In the original 1973 constitution, those who framed the document clearly wanted that the prime minister of the country should function in an atmosphere free of very type of duress. The pressure on a PM should simply come from the elected representatives in the parliament and no one else. The framers wanted that no administrative, military or judicial authority in the country should have the power to remove the prime minister from office. That is why they created only two provisions for the removal of a prime minister from office—one is through a PM’s own decision to dissolve the national assembly and the other is through a no-confidence move by the majority of the national assembly members.

In my opinion those who invented the mechanism of ousting the Prime Minister by unseating him/her as a member of the national assembly in fact dynamited the very foundation of Pakistan’s political system and further weakened the executive authority of the state—at a time when country is a chaotic security situation.

Two Prime Ministers—Yousaf Raza Gilani and Nawaz Sharif—were removed from office through a court order that primarily unseated them as members of the national assembly. This situation violated the original intentions of the framers of the 1973 constitution, which clearly laid down the two possible ways through which a prime minister could be removed.

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This also happened to be a time when the office of Chief of the Army Staff (COAS) was fast emerging as a parallel executive authority in the country. The military leadership was taking decisions about force application to curb militancy and the policy of initiating negotiations with the militant groups, acting as diplomats-in-chief of the country in meetings of important heads of the states, etc. They even started to take interest in economic and financial management of the country.

So the weakening of the executive authority of the state was caused by the separate but parallel processes of the judiciary inventing a new mechanism for the removal of a Prime Minister from office and the office of Army Chief taking up powers once considered the preserve of the Prime Minister.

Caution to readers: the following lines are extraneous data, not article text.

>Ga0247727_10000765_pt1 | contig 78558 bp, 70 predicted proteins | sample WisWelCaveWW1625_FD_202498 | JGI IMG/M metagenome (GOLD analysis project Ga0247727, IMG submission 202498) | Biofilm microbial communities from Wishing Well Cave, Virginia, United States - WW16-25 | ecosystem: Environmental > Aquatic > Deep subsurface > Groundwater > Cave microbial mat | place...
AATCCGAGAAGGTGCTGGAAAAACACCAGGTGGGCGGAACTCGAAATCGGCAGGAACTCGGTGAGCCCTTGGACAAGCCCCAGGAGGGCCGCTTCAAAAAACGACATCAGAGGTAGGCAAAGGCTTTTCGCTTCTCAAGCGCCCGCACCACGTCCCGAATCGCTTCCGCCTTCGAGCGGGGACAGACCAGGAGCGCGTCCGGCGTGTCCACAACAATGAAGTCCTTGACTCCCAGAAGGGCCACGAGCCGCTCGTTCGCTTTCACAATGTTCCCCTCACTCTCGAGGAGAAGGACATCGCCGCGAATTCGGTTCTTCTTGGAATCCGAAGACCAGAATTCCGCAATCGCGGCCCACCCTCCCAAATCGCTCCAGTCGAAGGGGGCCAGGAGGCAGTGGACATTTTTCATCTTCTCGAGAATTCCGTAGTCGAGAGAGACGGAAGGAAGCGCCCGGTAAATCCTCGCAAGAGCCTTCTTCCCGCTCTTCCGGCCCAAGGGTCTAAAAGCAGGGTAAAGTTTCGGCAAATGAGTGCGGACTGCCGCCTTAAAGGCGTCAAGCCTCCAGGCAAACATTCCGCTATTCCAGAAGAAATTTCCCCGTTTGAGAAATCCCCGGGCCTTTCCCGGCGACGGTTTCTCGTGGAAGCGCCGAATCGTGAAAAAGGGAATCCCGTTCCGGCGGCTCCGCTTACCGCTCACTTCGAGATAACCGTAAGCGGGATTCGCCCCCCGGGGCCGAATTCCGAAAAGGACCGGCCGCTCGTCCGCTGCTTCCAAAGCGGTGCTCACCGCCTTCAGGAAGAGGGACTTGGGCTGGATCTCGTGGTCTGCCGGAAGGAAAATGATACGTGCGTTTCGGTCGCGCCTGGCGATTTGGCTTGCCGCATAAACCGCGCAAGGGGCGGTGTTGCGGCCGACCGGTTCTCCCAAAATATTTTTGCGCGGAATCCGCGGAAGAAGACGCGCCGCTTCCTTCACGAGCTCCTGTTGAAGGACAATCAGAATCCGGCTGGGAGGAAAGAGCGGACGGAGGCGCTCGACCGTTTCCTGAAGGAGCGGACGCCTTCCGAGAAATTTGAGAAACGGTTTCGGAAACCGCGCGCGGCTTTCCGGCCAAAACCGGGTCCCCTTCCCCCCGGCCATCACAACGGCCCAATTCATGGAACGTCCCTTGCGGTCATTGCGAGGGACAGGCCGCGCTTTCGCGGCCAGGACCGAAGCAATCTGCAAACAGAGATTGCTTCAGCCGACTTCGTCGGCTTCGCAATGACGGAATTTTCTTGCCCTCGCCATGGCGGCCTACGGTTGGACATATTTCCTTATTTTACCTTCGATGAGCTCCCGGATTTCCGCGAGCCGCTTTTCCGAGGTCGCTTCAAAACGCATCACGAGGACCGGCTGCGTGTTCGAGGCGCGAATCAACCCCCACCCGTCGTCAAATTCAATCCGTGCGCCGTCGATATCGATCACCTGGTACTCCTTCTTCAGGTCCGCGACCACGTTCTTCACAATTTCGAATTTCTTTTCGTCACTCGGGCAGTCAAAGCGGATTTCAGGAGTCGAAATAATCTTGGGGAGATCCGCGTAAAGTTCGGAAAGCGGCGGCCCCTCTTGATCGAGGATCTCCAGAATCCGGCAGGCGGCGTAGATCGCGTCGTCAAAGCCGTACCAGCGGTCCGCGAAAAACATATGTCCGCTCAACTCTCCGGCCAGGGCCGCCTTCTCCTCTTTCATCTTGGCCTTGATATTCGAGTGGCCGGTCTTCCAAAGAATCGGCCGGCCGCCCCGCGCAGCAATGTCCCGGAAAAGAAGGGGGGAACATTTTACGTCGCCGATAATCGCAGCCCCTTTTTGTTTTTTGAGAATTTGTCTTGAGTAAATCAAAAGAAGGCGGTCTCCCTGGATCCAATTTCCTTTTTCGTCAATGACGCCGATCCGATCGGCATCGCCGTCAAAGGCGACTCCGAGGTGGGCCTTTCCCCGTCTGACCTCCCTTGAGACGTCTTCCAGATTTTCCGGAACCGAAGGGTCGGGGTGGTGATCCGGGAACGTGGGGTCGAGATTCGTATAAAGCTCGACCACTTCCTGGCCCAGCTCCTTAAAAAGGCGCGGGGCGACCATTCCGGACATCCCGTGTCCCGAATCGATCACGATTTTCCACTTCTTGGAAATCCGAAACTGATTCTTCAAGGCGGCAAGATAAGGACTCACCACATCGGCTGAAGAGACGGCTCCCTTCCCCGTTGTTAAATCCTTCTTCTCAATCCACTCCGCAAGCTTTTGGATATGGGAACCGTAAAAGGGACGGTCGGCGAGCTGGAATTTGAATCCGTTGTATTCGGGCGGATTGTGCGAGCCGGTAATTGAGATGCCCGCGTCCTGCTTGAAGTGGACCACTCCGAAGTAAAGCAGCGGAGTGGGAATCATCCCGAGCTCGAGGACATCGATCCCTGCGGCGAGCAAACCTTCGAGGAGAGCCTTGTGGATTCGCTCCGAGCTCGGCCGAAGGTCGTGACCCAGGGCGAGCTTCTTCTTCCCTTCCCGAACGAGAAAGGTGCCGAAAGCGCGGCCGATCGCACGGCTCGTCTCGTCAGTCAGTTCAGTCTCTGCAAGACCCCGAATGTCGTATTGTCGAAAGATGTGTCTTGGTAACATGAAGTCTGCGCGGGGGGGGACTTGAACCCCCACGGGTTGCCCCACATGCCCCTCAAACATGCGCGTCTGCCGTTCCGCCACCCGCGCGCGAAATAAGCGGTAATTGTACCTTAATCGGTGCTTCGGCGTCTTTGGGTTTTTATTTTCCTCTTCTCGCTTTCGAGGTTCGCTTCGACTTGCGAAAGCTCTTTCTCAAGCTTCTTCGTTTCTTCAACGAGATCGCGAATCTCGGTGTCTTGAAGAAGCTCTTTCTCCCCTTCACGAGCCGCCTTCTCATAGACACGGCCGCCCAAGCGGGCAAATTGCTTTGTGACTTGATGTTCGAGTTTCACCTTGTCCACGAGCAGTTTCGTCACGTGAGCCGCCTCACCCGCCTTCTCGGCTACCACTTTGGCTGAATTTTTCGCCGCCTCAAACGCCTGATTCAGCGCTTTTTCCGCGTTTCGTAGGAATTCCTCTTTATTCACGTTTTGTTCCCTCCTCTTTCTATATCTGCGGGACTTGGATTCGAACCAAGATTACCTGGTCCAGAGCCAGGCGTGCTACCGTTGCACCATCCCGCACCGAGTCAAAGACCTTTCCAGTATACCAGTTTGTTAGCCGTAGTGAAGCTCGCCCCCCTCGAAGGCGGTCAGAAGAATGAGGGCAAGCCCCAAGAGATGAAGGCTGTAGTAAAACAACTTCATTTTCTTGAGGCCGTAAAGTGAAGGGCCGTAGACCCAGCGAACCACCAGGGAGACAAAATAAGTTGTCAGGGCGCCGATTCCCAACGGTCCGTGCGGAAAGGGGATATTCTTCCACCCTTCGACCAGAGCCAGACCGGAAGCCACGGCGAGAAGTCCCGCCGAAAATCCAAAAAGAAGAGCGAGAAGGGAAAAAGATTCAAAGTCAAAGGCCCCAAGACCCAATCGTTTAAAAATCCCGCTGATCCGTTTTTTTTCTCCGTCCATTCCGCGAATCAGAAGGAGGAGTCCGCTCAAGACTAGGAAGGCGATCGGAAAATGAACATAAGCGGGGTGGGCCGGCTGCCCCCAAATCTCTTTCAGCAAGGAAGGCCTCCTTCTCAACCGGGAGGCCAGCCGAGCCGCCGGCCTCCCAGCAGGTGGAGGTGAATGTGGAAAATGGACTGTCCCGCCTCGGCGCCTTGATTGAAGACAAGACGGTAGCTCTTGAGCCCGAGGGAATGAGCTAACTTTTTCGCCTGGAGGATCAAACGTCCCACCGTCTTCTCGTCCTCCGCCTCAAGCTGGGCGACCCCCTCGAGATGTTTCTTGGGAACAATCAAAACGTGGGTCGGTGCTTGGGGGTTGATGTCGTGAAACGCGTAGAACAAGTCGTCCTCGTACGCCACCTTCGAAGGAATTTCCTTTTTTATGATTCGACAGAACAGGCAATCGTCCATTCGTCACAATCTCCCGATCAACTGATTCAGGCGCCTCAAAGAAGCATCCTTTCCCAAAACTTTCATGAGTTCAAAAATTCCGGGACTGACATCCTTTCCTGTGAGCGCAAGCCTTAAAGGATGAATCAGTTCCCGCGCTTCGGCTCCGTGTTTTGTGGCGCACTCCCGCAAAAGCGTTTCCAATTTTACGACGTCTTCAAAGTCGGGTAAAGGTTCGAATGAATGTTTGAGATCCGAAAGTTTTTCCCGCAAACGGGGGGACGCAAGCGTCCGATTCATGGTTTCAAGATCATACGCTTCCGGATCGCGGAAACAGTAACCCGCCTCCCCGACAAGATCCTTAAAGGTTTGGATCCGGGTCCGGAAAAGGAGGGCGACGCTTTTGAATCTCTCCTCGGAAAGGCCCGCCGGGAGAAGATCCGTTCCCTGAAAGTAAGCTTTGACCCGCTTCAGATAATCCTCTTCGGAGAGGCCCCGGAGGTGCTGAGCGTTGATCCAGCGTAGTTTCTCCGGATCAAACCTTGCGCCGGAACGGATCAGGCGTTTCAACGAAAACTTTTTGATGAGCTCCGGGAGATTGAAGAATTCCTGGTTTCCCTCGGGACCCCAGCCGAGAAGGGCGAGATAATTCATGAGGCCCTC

Pakistan’s political class through their sheer ingenuity have invented yet another way to humiliate the office of Prime Minister—this has been done twice since August 2014 when various political players gathered a few thousand protesters in Islamabad and started talking about a mob arresting the prime minister, or forcing him to resign. Another way to make a mockery of the political system is when (technically) subordinate executive authorities invite the leaders of the protesters to visit them in their office – even when they were hurling humiliations on the chief executive at the top of their lungs.

The Prime Minister’s office now exists as an empty shell in Pakistan’s political system especially after receiving continuous battering by subordinate executive authorities and machinations of unaccountable power centres. Its capacity to make things happen in society is much less than its subordinate institutions and executive authorities, which were on a persistent drive of power aggrandizement since the post-Zia period.

But the dreadful possibility of a mob forcing the Prime Minister to resign under duress is too frightening to even contemplate. This could be a fatal blow to the political system and would thus increase the capacity of forces of chaos to spread their tentacles in society. It seems that those wielding power in the Pakistan and political class of the country can sleepwalk us into disaster.